Neuropsychological tests used for the assessment of subclinical hepatic encephalopathy (SHE) may overdiagnose SHE because scores are usually not corrected for age. The aim of this study was to estimate the prevalence of SHE using two easy administrable psychometric tests (Number Connection Test part A [NCT-A], Symbol Digit Test [SDT]) with age-related normal values. In addition, spectral electroencephalogram (EEG) was used, which is the in-house electrophysiological method for quantifying encephalopathy.
One hundred and thirty-seven consecutive patients (mean age 49 years, range 17-77) with cirrhosis without any clinical signs of encephalopathy, were screened for SHE. In addition, the Child-Pugh score and the arterial blood ammonia were determined. Patients with concurrent use of alcohol, benzodiazepines or anti-epileptics were excluded.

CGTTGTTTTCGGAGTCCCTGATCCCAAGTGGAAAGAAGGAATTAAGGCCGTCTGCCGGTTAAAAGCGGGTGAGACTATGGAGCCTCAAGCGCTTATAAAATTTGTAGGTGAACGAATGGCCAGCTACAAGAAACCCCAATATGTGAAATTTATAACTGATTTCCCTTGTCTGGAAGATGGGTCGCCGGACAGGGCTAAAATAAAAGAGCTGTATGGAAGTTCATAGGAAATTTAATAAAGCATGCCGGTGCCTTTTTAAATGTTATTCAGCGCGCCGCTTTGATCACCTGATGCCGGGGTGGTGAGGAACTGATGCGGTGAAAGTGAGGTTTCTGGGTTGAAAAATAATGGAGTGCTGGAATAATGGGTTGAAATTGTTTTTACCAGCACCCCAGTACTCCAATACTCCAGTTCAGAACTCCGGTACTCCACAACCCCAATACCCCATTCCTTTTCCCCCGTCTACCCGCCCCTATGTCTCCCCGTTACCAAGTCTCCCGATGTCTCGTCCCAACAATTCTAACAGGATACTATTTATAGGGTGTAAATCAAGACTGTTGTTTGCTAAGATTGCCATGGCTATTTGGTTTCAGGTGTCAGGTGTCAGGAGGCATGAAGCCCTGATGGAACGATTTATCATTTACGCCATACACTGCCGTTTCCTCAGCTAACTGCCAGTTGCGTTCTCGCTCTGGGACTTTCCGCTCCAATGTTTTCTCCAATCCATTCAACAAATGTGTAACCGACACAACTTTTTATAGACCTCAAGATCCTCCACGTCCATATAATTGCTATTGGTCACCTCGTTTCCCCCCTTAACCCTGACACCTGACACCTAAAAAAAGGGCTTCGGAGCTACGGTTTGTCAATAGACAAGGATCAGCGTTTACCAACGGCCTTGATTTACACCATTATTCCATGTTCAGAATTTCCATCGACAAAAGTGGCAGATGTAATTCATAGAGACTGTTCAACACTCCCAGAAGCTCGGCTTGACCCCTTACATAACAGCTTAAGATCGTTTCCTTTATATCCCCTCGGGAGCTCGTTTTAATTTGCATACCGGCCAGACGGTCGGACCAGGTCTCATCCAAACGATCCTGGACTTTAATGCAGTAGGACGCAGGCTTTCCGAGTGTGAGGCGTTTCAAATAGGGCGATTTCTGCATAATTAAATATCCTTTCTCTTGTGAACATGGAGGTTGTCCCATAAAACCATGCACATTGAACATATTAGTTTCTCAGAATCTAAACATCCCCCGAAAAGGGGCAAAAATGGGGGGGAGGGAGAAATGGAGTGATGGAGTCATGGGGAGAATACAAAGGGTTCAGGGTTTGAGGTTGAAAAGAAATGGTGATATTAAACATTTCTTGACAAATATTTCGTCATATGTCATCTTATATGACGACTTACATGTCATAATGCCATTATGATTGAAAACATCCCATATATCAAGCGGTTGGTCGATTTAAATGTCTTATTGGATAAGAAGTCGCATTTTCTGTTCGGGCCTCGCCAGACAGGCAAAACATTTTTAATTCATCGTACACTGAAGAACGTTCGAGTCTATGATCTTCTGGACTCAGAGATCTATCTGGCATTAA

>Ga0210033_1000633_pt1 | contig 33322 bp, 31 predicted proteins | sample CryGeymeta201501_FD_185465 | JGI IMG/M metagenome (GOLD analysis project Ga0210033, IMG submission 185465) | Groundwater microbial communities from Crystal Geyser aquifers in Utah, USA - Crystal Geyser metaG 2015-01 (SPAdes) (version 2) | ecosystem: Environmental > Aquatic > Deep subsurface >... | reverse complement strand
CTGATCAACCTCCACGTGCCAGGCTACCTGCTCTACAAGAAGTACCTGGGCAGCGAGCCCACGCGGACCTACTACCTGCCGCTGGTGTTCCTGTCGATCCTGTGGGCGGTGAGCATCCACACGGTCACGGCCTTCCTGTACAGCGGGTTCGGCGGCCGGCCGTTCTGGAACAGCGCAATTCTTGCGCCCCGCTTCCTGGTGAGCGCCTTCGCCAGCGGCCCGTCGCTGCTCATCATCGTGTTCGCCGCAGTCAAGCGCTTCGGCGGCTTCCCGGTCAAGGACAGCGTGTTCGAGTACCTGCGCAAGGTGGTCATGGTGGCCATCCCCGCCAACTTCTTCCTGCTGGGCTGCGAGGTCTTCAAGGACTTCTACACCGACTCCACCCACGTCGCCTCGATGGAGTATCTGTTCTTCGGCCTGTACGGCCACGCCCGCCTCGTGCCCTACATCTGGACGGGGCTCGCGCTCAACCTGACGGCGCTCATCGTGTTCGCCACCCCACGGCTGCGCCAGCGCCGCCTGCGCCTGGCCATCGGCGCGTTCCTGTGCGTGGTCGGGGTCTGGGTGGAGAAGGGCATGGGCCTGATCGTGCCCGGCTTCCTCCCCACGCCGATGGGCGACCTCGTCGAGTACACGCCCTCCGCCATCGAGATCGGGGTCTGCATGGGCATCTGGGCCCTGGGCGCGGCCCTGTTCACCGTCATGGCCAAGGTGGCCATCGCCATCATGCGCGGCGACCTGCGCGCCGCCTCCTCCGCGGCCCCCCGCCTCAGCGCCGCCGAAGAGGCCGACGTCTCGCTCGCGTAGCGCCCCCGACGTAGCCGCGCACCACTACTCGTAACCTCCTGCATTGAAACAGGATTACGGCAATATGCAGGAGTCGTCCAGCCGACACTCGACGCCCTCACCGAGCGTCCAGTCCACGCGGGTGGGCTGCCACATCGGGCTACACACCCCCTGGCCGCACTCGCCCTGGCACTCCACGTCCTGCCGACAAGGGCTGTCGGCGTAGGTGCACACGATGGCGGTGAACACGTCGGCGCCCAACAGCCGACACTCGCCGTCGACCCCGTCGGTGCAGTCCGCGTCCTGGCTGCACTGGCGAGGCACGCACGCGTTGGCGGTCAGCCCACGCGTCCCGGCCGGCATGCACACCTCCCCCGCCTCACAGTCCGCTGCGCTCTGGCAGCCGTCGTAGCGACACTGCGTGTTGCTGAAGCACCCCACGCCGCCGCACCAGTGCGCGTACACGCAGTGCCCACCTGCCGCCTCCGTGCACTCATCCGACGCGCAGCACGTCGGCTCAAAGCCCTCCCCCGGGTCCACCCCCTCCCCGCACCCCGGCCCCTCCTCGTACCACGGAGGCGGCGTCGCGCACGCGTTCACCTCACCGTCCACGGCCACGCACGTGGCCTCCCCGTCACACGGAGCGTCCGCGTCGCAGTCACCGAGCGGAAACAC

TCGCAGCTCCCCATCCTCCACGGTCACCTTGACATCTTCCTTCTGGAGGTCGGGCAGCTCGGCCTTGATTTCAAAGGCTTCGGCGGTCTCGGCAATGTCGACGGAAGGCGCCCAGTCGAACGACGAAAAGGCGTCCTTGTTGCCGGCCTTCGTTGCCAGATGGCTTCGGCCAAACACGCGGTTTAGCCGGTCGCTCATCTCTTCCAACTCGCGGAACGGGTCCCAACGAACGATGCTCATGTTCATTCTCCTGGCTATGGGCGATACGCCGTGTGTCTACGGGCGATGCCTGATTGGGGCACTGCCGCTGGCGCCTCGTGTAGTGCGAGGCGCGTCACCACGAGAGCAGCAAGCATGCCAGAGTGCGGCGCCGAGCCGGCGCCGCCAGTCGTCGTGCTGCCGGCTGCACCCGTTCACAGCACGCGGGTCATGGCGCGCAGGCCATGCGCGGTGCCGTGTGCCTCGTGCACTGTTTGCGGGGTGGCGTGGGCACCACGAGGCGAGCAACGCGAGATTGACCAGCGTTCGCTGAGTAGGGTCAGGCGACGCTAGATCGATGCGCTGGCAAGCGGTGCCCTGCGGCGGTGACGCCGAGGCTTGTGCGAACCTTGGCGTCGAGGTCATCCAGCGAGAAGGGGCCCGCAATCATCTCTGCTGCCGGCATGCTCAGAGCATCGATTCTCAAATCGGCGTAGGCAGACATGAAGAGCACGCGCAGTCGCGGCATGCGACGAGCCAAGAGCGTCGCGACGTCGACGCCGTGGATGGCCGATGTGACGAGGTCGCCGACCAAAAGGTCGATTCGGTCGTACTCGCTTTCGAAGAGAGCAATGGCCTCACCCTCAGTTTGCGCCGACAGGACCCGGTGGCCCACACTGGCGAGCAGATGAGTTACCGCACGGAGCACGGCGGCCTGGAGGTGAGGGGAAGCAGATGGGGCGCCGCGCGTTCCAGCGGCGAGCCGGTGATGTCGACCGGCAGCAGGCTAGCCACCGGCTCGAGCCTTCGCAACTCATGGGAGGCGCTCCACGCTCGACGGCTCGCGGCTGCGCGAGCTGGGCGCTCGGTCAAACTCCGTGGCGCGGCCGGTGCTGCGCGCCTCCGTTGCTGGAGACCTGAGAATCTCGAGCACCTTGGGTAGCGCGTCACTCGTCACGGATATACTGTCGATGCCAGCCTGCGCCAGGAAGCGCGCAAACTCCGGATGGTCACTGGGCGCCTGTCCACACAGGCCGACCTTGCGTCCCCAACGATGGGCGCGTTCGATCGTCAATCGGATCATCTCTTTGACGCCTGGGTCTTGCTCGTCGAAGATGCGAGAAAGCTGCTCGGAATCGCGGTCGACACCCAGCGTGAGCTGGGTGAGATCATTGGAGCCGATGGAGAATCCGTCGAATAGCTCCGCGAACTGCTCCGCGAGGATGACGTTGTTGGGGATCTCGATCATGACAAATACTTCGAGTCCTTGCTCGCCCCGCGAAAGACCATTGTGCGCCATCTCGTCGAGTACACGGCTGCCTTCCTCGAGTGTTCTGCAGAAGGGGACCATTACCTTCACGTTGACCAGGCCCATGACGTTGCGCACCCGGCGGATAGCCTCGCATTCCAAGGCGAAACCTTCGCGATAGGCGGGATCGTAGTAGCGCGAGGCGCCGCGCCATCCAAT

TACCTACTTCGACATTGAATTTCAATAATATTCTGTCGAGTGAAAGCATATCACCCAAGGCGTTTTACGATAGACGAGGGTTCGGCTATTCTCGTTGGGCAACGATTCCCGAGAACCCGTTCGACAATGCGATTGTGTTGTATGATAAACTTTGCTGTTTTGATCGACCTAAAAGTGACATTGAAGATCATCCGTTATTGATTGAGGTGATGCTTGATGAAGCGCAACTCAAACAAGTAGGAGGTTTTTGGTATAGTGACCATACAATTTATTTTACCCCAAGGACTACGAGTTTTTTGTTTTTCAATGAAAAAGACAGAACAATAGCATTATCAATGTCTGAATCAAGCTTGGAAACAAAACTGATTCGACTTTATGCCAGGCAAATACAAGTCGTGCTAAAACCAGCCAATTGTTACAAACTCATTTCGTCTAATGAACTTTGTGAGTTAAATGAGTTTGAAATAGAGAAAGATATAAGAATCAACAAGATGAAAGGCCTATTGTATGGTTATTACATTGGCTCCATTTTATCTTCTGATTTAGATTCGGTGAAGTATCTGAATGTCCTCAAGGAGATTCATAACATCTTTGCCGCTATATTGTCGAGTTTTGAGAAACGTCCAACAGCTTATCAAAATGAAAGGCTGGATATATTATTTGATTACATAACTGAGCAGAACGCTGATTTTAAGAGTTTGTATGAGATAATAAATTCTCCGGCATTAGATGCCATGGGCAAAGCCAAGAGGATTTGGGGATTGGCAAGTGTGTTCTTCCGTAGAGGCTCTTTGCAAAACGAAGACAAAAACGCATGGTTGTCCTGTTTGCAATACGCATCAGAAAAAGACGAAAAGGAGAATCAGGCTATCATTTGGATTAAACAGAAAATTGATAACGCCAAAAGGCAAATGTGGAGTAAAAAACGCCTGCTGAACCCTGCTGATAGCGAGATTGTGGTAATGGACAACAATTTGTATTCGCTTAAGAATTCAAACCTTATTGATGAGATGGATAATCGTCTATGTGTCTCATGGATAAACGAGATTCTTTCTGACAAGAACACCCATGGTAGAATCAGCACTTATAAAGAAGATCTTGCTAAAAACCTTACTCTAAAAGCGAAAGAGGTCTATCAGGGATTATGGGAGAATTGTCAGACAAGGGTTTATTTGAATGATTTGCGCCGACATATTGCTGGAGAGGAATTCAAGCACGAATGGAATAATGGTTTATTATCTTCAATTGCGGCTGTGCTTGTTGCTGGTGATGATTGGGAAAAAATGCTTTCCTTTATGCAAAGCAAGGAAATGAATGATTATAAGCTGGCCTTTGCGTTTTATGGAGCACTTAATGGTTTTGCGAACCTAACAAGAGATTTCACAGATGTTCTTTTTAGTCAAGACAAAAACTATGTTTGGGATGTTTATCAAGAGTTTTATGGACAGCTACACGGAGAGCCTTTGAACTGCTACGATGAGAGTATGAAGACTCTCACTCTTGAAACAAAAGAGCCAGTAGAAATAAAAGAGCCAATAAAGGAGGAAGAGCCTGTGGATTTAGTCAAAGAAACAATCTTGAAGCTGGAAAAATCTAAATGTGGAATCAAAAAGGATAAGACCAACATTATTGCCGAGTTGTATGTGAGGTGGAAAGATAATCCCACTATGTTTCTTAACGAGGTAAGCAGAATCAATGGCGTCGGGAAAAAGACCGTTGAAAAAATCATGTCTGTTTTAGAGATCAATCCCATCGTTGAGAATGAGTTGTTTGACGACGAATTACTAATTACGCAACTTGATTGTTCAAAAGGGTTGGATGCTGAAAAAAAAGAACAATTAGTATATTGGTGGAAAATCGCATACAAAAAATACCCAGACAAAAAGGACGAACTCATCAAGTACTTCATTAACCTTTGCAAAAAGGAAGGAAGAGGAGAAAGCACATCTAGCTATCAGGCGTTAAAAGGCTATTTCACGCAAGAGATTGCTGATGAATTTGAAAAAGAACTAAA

Fifty percent of the patients had an abnormal NCT according to the standard recommended procedure, in contrast only 7% of the patients had an abnormal NCT when scores corrected for age were used. Combining the results of the spectral EEG and the psychometric tests corrected for age yielded a higher prevalence of SHE (23%) than when each test method was used alone (17% vs. 10% abnormal, respectively). Severity of liver disease correlated with the presence of SHE, because the prevalence of abnormal tests increased from 14% in Child-Pugh grade A to 45% in Child-Pugh grade B or C. Age above 40 years and an elevated blood ammonia level were significant determinants related to an abnormal EEG. We conclude that the NCT uncorrected for age markedly overdiagnoses SHE and, therefore, should not be used as a test for the screening of SHE. Using a combination of spectral EEG and two psychometric tests with age-corrected normal values a low prevalence of SHE in patients with Child A liver cirrhosis is found. Older patients with an elevated arterial ammonia are more prone to develop SHE than younger patients with an equal arterial ammonia concentration.